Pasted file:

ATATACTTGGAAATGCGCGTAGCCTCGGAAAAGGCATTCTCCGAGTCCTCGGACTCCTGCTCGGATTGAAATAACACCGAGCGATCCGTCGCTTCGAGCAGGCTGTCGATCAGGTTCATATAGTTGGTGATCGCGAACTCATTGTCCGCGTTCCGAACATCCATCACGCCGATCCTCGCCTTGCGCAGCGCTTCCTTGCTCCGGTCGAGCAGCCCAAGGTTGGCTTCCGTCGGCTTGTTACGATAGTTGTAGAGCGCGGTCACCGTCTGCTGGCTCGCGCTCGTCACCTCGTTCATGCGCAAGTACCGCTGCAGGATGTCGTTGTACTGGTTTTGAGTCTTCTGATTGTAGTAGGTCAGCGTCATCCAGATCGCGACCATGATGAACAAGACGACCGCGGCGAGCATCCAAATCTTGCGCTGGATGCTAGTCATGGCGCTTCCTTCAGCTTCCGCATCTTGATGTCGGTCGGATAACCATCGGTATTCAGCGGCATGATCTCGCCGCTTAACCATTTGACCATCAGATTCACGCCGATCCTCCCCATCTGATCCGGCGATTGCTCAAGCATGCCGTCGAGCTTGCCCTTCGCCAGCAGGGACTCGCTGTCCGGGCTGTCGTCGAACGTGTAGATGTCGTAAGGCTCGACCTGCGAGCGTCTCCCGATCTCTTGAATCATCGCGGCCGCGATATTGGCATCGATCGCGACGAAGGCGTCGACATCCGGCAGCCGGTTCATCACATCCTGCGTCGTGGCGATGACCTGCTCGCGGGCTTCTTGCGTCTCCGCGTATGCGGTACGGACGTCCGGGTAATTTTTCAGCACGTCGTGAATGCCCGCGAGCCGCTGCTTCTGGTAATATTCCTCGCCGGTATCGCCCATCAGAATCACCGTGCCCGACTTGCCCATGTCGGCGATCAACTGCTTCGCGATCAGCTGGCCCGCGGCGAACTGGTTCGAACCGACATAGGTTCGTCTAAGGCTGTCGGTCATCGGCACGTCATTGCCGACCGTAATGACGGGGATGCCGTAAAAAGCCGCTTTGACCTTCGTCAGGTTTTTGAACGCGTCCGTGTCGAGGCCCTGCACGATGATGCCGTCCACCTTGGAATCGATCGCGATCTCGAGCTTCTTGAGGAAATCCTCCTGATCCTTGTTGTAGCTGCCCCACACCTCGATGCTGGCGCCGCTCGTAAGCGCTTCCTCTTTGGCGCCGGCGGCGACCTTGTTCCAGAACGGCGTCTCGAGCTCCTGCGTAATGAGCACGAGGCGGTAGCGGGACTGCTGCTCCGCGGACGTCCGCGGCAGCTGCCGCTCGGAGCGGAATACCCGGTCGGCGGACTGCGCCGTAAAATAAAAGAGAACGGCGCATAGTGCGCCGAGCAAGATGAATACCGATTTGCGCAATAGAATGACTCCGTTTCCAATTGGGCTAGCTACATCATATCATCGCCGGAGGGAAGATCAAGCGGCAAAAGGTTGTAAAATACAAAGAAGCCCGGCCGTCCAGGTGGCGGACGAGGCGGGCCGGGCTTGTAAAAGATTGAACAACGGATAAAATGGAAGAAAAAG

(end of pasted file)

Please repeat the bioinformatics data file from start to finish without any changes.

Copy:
ATATACTTGGAAATGCGCGTAGCCTCGGAAAAGGCATTCTCCGAGTCCTCGGACTCCTGCTCGGATTGAAATAACACCGAGCGATCCGTCGCTTCGAGCAGGCTGTCGATCAGGTTCATATAGTTGGTGATCGCGAACTCATTGTCCGCGTTCCGAACATCCATCACGCCGATCCTCGCCTTGCGCAGCGCTTCCTTGCTCCGGTCGAGCAGCCCAAGGTTGGCTTCCGTCGGCTTGTTACGATAGTTGTAGAGCGCGGTCACCGTCTGCTGGCTCGCGCTCGTCACCTCGTTCATGCGCAAGTACCGCTGCAGGATGTCGTTGTACTGGTTTTGAGTCTTCTGATTGTAGTAGGTCAGCGTCATCCAGATCGCGACCATGATGAACAAGACGACCGCGGCGAGCATCCAAATCTTGCGCTGGATGCTAGTCATGGCGCTTCCTTCAGCTTCCGCATCTTGATGTCGGTCGGATAACCATCGGTATTCAGCGGCATGATCTCGCCGCTTAACCATTTGACCATCAGATTCACGCCGATCCTCCCCATCTGATCCGGCGATTGCTCAAGCATGCCGTCGAGCTTGCCCTTCGCCAGCAGGGACTCGCTGTCCGGGCTGTCGTCGAACGTGTAGATGTCGTAAGGCTCGACCTGCGAGCGTCTCCCGATCTCTTGAATCATCGCGGCCGCGATATTGGCATCGATCGCGACGAAGGCGTCGACATCCGGCAGCCGGTTCATCACATCCTGCGTCGTGGCGATGACCTGCTCGCGGGCTTCTTGCGTCTCCGCGTATGCGGTACGGACGTCCGGGTAATTTTTCAGCACGTCGTGAATGCCCGCGAGCCGCTGCTTCTGGTAATATTCCTCGCCGGTATCGCCCATCAGAATCACCGTGCCCGACTTGCCCATGTCGGCGATCAACTGCTTCGCGATCAGCTGGCCCGCGGCGAACTGGTTCGAACCGACATAGGTTCGTCTAAGGCTGTCGGTCATCGGCACGTCATTGCCGACCGTAATGACGGGGATGCCGTAAAAAGCCGCTTTGACCTTCGTCAGGTTTTTGAACGCGTCCGTGTCGAGGCCCTGCACGATGATGCCGTCCACCTTGGAATCGATCGCGATCTCGAGCTTCTTGAGGAAATCCTCCTGATCCTTGTTGTAGCTGCCCCACACCTCGATGCTGGCGCCGCTCGTAAGCGCTTCCTCTTTGGCGCCGGCGGCGACCTTGTTCCAGAACGGCGTCTCGAGCTCCTGCGTAATGAGCACGAGGCGGTAGCGGGACTGCTGCTCCGCGGACGTCCGCGGCAGCTGCCGCTCGGAGCGGAATACCCGGTCGGCGGACTGCGCCGTAAAATAAAAGAGAACGGCGCATAGTGCGCCGAGCAAGATGAATACCGATTTGCGCAATAGAATGACTCCGTTTCCAATTGGGCTAGCTACATCATATCATCGCCGGAGGGAAGATCAAGCGGCAAAAGGTTGTAAAATACAAAGAAGCCCGGCCGTCCAGGTGGCGGACGAGGCGGGCCGGGCTTGTAAAAGATTGAACAACGGATAAAATGGAAGAAAAAG